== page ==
Federal funds now available as Biden Administration approves Gov. Beshear’s request for major disaster declaration following flooding
FRANKFORT/BEATTYVILLE, Ky. (WYMT) - On Friday, the Biden Administration approved Governor Andy Beshear’s request for a major disaster declaration following historic flooding in February and March. Kentuckians will now have access to federal assistance to support communities and help recovery. Beshear says this is a rare occurrence.
“This is the worst flooding in the last 12 years and in response the president said he was going to be there for us and in a way that almost never happens so, this is really exciting, it’s going to help a lot of people, it’s a good day,” Gov. Beshear said.
As of Saturday evening, federal funding is now available to help individuals and communities in Breathitt, Clay, Estill, Floyd, Johnson, Lee, Magoffin, Marion, and Powell Counties.
Assistance for eligible survivors can include grants for temporary housing and home repairs, as well as medical and dental expenses.
Judge-Executive Chuck Caudill is asking everyone in his county, to wait a little longer.
“We’ve been working on programs since the flood waters receded and we’re going to continue to work with the Red Cross and FEMA to ensure that we can get everybody back as whole as humanely possible,” Caudill said.
Residents and business owners who sustained losses in the previously mentioned counties can begin applying for assistance with the Federal Emergency Management Agency by registering online here or by calling 800-621-FEMA (3362) or 800-462-7585 (TTY for the hearing and speech impaired). The toll free numbers operate from 7:00 a.m. until 11:00 p.m. seven days per week until further notice. The governor’s office asks that you have your social security number, insurance information, damage information, bank information and contact information ready when you apply.
“I thank the president and his team for their quick action to help the people of Kentucky recover from these devastating storms,” Gov. Beshear said. “I visited just weeks ago to see the damage first-hand, and the needs are great. This was some of the worst flooding the state has seen in my lifetime, and it is our job to make sure we help the affected people and businesses get back to their lives and livelihoods.”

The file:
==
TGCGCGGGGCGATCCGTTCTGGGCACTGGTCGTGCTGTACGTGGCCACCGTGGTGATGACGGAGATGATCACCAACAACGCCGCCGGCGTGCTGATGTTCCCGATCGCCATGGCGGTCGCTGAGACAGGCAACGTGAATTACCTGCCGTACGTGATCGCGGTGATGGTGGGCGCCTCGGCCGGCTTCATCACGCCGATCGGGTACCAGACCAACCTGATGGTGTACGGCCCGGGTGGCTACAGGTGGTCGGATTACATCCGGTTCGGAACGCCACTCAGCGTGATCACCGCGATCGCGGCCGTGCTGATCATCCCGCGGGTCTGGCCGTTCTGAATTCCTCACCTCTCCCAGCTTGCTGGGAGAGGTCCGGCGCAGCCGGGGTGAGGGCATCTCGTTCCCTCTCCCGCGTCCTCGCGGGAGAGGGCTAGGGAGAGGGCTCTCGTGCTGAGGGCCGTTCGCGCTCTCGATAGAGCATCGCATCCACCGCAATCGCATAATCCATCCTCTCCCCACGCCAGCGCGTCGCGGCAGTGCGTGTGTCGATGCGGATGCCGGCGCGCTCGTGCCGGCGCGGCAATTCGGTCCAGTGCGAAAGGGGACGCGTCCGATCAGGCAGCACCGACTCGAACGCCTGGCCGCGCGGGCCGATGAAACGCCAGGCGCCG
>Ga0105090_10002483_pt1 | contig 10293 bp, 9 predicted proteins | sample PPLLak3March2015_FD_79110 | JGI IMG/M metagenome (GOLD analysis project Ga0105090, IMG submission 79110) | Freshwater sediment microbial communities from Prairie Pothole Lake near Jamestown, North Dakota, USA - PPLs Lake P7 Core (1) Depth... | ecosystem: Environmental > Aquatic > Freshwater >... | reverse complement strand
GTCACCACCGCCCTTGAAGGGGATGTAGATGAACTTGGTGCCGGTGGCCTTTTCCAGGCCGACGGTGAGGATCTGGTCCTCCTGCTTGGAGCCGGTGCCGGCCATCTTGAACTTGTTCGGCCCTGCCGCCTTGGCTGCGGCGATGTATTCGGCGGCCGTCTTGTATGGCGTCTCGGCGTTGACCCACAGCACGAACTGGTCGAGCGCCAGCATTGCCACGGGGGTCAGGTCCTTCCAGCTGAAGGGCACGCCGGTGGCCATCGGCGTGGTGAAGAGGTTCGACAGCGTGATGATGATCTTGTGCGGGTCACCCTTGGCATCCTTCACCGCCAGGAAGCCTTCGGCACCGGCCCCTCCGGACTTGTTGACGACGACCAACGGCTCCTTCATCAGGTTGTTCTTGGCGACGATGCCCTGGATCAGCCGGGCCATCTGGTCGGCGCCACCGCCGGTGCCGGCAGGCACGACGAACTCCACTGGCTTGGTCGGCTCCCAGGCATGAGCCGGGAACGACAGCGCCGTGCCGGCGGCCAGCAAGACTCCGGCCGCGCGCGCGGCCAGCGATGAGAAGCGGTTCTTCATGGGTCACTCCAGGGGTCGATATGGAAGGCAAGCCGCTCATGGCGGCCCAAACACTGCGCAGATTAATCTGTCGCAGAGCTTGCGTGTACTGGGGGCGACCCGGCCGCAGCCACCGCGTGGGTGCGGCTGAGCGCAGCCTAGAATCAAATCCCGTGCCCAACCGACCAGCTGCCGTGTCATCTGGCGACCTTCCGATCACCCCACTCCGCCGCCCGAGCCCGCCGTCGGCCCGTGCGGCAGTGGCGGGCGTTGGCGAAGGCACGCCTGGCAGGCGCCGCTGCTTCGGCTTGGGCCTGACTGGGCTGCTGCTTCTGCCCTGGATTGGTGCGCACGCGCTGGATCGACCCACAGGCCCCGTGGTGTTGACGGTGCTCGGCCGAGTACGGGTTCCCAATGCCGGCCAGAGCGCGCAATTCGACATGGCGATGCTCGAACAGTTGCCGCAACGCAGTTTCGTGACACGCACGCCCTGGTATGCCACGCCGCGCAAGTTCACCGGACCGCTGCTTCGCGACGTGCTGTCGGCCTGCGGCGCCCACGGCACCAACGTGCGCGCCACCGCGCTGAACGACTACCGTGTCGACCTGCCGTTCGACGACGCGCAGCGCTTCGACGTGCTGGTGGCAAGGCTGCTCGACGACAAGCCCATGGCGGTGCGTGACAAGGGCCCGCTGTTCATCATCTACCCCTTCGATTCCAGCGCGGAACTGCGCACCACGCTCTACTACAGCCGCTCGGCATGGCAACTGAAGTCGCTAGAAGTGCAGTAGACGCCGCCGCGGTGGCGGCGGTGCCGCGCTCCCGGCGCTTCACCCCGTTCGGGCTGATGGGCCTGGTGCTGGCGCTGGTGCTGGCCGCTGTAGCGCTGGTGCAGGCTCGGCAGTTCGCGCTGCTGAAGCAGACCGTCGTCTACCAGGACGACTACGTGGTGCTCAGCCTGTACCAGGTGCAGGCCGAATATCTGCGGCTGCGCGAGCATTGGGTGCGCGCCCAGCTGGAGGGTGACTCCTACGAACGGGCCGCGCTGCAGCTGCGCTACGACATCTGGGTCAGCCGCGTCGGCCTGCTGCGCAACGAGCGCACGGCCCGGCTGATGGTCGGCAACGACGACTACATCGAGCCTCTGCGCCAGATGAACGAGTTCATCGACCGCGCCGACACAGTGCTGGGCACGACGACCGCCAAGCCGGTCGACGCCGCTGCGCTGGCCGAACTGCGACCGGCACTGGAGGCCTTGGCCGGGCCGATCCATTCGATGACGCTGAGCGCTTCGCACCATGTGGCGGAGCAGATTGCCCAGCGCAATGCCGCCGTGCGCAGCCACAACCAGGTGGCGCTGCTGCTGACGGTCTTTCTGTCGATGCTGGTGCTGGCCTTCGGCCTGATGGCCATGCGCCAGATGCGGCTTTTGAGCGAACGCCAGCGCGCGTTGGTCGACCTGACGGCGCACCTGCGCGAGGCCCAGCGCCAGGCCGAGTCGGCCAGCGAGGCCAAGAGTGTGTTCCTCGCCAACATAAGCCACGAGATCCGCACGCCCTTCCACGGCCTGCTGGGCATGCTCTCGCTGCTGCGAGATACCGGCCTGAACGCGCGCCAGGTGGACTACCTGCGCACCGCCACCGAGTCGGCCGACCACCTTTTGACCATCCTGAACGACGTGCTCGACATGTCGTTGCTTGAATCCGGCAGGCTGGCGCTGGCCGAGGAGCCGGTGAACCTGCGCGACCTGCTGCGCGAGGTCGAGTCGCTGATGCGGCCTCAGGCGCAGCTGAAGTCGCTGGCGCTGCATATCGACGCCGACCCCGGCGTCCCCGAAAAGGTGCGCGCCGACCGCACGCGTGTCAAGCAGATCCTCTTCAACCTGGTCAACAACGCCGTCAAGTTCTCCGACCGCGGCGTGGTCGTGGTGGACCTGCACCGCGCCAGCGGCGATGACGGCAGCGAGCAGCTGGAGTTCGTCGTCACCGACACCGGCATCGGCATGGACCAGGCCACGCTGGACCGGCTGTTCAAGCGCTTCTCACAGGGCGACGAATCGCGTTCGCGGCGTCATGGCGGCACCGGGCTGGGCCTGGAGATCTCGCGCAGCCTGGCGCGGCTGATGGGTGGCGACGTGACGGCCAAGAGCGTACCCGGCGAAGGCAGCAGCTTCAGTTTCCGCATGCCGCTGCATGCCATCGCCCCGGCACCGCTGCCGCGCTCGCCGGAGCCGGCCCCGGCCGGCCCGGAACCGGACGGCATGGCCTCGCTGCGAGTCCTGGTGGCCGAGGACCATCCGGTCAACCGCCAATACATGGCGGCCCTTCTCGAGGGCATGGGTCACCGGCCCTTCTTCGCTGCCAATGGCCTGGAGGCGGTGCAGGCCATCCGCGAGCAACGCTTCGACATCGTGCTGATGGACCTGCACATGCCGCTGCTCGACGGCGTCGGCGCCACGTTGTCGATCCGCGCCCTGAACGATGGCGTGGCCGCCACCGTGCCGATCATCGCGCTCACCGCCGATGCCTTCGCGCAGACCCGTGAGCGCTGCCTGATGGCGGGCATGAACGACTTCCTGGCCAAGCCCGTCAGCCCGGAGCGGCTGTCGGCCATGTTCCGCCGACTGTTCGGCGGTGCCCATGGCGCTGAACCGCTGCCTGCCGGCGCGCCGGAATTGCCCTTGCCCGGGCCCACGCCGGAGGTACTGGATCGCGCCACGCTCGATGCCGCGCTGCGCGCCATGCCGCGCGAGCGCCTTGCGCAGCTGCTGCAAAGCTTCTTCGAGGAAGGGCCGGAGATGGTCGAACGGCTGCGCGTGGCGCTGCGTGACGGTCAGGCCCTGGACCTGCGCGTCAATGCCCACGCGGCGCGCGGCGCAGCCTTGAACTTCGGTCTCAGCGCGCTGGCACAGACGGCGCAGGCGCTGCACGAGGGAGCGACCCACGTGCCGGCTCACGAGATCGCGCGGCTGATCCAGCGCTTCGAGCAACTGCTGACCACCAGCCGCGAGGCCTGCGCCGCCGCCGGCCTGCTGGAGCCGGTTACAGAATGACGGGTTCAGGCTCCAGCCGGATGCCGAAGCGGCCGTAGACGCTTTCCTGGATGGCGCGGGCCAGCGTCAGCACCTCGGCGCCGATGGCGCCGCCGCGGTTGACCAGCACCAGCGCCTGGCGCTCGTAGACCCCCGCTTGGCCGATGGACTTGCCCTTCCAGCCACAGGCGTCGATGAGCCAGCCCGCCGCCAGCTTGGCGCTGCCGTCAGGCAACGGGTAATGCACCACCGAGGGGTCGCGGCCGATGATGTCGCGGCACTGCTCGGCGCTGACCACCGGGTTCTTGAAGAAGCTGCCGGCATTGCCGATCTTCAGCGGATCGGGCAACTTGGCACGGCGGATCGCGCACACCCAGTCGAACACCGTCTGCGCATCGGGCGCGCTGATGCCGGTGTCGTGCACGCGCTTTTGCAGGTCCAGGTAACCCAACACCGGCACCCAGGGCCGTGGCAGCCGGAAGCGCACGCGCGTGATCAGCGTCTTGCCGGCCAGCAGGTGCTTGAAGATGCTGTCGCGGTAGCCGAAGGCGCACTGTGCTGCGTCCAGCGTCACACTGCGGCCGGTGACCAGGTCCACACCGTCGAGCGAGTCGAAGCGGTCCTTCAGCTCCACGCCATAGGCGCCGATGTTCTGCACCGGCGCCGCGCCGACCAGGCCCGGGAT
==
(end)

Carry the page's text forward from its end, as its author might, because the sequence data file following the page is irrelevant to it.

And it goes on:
The award is the largest to help people displaced by flooding since the floods of May 2010. The state’s 120 counties have reported more than 1,200 instances of damage to infrastructure, debris removal, and emergency measures costing more than $72 million.
Officials in Lee County, are already making preparations.
“We know who the people are, we know what their needs are, we have been working with the Red Cross closely, they know who the people are,” Caudill said.
Governor Beshear says several amount of funds are coming into the Commonwealth, and not just from FEMA but also the American Rescue Plan Act.
“What we’re looking at is billions of dollars between a couple of different plans and some to come that could be flowing into this state that could address impediments that have held us back for so long,” Gov. Beshear said.
The disaster declaration includes public assistance for 25 counties in the state, including Breathitt, Elliott, Floyd, Jackson, Johnson, Knott, Knox, Lawrence, Lee, Magoffin, Martin, Morgan, Pike, Powell, Rockcastle, and Wolfe.
“So many families and communities were hurt by this historic flooding, and we thank President Biden for working so quickly to grant this relief,” Gov. Beshear said. “I will be traveling to affected counties next week to help inform those who have been impacted on how to apply for relief.”
The governor issued a State of Emergency on February 28 in response to flooding, followed by 49 counties and 31 cities.
“We’re very appreciative of the major disaster declaration from President Biden for the recent severe flooding event,” stated Michael Dossett, director of Kentucky Emergency Management. “We look forward to working with our FEMA Region IV partners in moving quickly to authorize payments for individual assistance to our many citizens who were displaced due to damages from the record flooding.”
Beshear hopes that those in the state, will take advantage of this opportunity.
“These dollars are going to help us to get back up on our feet after this natural disaster but we want to get back up on to our feet so we can sprint into our future,” Gov. Beshear said.
Acknowledging that not every impacted county was included.
“Many local leaders in Eastern Kentucky that have been through this before were very skeptical about getting individual assistance at all so, this is really good news. Do we need to continue to work to expand it? Absolutely, and we’re doing that,” Gov. Beshear said.
Additional county designations may be made at a later time if requested by the state and warranted by the results of further damage assessments.
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